paper-icon-miniTechnical Overview

VoltDB is a ground-up redesign of the relational database for today’s growing real-time analytics and data challenges.  Architected by Dr. Mike Stonebraker, the historical roots of VoltDB are built on the groundbreaking work of database researchers at MIT, Brown and Yale.

VoltDB offers a modern NewSQL in-memory database that is scalable to easily handle fast data, powerful to make it smart, and fault tolerant in both back-room and cloud environments. By leveraging the following architectural elements, VoltDB database is able to achieve performance, scaling, and high availability never before available:

  • Automatic partitioning (sharding) across a shared-nothing server cluster
  • Memory-centric design
  • Automatic replication and disk persistence for high availability
  • Data interaction – Relational SQL, JSON data type, JDBC, Ad hoc and stored procedure interfaces
  • Integrated Export System for connection to analytic systems
  • ACID consistency

Automatic Partitioning Across a Shared Nothing Cluster

VoltDB uses a shared-nothing architecture to achieve database parallelism. Data and the processing associated with it (in the form of a single-threaded VoltDB execution “engine”) are distributed among all the CPU cores within the servers that comprise a VoltDB cluster. By extending its shared-nothing foundation to the per-core level (“virtual nodes”), VoltDB is able to scale well on commodity hardware, private or public clouds as well as higher core-density CPUs.

In-memory architecture

Speed is achieved partly by using memory as the storage location for all active data. But, running in-memory alone isn’t sufficient to achieve more than a modest performance improvement. Because VoltDB was designed to run in-memory, its architecture eliminates multi-threading and locking overhead, a substantial reason for poor database performance. Each partition stores its associated data in main memory and processes requests data by its associated, single-threaded execution engine. By eliminating the disk waits, single-threaded execution is able to achieve extraordinary performance improvements.

Replication and Disk Persistence

VoltDB clusters will automatically replicate all work on servers within the cluster. All servers act as equal participants in the cluster while supporting a user-selectable level of redundancy through transactional replication. If a server fails, the cluster continues operating uninterrupted. All servers within the cluster are also capable of maintaining a disk persisted copy of data. This is accomplished through periodic snapshots as well as command logging where transactional instructions are persisted to disk to prevent all transaction loss in the event of power failure.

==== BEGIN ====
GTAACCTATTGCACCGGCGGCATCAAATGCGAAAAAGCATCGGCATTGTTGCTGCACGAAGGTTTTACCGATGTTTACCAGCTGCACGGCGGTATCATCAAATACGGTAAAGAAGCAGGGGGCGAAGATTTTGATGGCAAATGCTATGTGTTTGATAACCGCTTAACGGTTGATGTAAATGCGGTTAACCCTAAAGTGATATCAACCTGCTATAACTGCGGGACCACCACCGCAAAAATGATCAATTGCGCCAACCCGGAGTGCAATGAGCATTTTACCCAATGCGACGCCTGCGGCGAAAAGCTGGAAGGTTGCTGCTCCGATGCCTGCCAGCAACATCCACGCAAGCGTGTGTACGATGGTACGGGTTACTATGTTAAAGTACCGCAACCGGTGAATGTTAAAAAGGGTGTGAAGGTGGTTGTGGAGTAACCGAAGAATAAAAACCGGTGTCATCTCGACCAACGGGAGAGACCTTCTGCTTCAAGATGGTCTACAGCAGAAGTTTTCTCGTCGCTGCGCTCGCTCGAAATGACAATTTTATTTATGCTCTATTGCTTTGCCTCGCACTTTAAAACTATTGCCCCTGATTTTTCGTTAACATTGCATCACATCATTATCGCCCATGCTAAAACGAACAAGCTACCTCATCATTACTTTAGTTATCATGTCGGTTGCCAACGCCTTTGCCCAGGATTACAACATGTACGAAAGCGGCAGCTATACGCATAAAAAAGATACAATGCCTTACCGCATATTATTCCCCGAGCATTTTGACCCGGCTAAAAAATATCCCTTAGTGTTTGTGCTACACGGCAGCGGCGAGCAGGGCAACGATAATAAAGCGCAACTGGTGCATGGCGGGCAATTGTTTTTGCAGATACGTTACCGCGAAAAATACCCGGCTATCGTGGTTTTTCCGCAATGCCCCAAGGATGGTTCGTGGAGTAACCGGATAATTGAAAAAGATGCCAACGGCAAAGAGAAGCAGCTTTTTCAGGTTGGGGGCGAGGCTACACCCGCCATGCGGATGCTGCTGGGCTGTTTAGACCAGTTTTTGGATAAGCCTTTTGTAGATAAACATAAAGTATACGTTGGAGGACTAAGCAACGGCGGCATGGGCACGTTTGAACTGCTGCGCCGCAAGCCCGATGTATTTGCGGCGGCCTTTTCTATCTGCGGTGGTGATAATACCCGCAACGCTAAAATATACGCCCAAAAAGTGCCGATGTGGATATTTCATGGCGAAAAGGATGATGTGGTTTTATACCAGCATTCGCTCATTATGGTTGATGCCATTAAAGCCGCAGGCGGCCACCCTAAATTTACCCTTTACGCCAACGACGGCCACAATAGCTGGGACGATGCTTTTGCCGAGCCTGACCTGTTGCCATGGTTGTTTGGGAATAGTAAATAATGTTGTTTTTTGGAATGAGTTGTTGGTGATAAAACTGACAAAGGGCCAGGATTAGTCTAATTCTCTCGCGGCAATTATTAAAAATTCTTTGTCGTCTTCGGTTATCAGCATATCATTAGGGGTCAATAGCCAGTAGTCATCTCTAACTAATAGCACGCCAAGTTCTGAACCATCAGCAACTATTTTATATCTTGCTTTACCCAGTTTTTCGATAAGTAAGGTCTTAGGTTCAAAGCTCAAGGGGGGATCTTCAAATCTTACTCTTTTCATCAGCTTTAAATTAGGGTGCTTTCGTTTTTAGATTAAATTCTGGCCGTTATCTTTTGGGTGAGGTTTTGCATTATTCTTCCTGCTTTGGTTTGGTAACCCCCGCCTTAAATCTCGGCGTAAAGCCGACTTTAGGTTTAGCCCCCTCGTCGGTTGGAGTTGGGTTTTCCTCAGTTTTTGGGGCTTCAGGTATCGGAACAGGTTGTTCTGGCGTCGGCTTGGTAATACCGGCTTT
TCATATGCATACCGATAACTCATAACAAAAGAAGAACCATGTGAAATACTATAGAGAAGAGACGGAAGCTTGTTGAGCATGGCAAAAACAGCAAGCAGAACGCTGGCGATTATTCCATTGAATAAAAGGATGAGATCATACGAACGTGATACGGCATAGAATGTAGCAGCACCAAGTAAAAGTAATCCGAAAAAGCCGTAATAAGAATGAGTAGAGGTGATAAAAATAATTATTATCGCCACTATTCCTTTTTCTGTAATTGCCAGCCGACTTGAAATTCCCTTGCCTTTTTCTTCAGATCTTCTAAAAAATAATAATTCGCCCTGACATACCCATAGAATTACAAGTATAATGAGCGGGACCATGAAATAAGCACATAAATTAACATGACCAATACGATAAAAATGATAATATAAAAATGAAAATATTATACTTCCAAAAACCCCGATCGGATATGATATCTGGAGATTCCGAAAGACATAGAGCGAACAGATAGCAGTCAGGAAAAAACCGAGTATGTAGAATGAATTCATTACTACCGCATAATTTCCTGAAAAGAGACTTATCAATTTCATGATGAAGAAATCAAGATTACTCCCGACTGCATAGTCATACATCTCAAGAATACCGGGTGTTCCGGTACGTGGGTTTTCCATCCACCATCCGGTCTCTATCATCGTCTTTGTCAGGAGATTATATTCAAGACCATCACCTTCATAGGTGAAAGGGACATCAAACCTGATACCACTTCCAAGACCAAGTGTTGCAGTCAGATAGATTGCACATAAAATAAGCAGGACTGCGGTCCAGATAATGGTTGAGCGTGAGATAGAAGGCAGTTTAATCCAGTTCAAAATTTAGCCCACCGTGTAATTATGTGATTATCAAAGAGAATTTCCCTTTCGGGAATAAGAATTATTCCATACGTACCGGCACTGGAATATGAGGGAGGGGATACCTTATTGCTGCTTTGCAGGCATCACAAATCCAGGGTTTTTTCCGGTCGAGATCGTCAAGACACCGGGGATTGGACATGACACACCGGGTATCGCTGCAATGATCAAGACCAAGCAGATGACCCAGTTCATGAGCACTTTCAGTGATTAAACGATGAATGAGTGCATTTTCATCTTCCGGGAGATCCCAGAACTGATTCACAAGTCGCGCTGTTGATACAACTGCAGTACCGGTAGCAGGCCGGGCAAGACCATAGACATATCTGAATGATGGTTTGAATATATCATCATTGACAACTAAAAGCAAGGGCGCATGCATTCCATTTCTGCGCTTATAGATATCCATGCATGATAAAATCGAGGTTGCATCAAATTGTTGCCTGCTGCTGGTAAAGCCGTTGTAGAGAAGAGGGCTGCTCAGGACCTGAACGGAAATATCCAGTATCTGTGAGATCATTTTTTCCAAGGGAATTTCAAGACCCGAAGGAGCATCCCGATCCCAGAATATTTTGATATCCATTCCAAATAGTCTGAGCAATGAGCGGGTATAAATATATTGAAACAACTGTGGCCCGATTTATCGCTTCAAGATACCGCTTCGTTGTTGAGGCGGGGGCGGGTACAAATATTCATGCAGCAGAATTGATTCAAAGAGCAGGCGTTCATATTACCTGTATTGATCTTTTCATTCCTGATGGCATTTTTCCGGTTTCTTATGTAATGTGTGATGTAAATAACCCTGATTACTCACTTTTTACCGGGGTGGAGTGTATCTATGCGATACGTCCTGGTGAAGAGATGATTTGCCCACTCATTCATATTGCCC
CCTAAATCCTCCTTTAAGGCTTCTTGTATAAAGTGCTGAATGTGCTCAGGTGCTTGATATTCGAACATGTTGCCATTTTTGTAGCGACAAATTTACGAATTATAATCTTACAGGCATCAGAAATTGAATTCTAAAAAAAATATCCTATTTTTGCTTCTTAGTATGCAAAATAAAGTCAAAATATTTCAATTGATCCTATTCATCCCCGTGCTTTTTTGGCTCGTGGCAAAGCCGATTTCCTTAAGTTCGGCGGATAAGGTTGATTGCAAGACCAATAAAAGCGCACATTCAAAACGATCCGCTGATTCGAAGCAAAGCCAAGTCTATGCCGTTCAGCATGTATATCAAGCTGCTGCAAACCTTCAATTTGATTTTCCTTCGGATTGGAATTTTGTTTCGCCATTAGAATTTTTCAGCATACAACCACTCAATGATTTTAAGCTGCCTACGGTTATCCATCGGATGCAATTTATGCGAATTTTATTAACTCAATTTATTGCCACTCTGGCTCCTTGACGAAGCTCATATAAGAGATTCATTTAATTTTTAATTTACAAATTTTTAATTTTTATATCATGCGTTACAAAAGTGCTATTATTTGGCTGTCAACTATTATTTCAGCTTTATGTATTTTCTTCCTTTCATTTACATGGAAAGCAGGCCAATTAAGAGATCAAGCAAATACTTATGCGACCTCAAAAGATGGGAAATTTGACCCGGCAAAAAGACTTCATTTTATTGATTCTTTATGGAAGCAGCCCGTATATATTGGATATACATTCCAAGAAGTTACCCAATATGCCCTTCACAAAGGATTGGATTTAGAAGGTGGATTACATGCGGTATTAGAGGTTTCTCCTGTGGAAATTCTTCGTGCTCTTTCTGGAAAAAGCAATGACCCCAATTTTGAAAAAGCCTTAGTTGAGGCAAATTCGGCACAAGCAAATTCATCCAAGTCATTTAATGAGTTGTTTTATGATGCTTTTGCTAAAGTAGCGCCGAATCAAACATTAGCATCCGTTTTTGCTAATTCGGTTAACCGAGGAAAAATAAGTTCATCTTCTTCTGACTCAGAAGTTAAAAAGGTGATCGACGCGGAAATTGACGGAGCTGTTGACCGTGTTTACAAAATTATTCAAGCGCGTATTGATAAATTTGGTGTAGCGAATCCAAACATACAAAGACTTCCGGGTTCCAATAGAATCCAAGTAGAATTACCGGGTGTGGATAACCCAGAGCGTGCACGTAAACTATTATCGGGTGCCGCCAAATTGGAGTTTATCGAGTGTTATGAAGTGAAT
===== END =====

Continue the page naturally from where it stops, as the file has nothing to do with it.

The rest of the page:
Data Interaction

SQL data management is VoltDB’s access model. Data tables are partitioned according to their use and the VoltDB planner manages all SQL interactions with the individual servers of the cluster. JSON data types are supported within VoltDB to support agility in the application development process.

VoltDB supports several client access methods including stored procedures, JDBC and ad hoc queries. Stored procedures provide the fastest processing of data as the queries are moved to the data for processing. Client libraries in a variety of popular programming languages are available for writing VoltDB applications with stored procedure.

Export System

Built into the VoltDB architecture is a sophisticated export system that supports the preferred system architecture that many data application stacks require. One system provides the operational data capabilities (interactions, transaction, real-time analytics) while a second system provides deep analytics (reporting, complex analysis, large storage capacities). See diagram:

The VoltDB export system is a loose coupling managed from within the VoltDB application. Data is continuously and transactionally moved from the VoltDB system to a data warehouse or Hadoop system of choice. The application has complete control as to when and what data moves to the external system.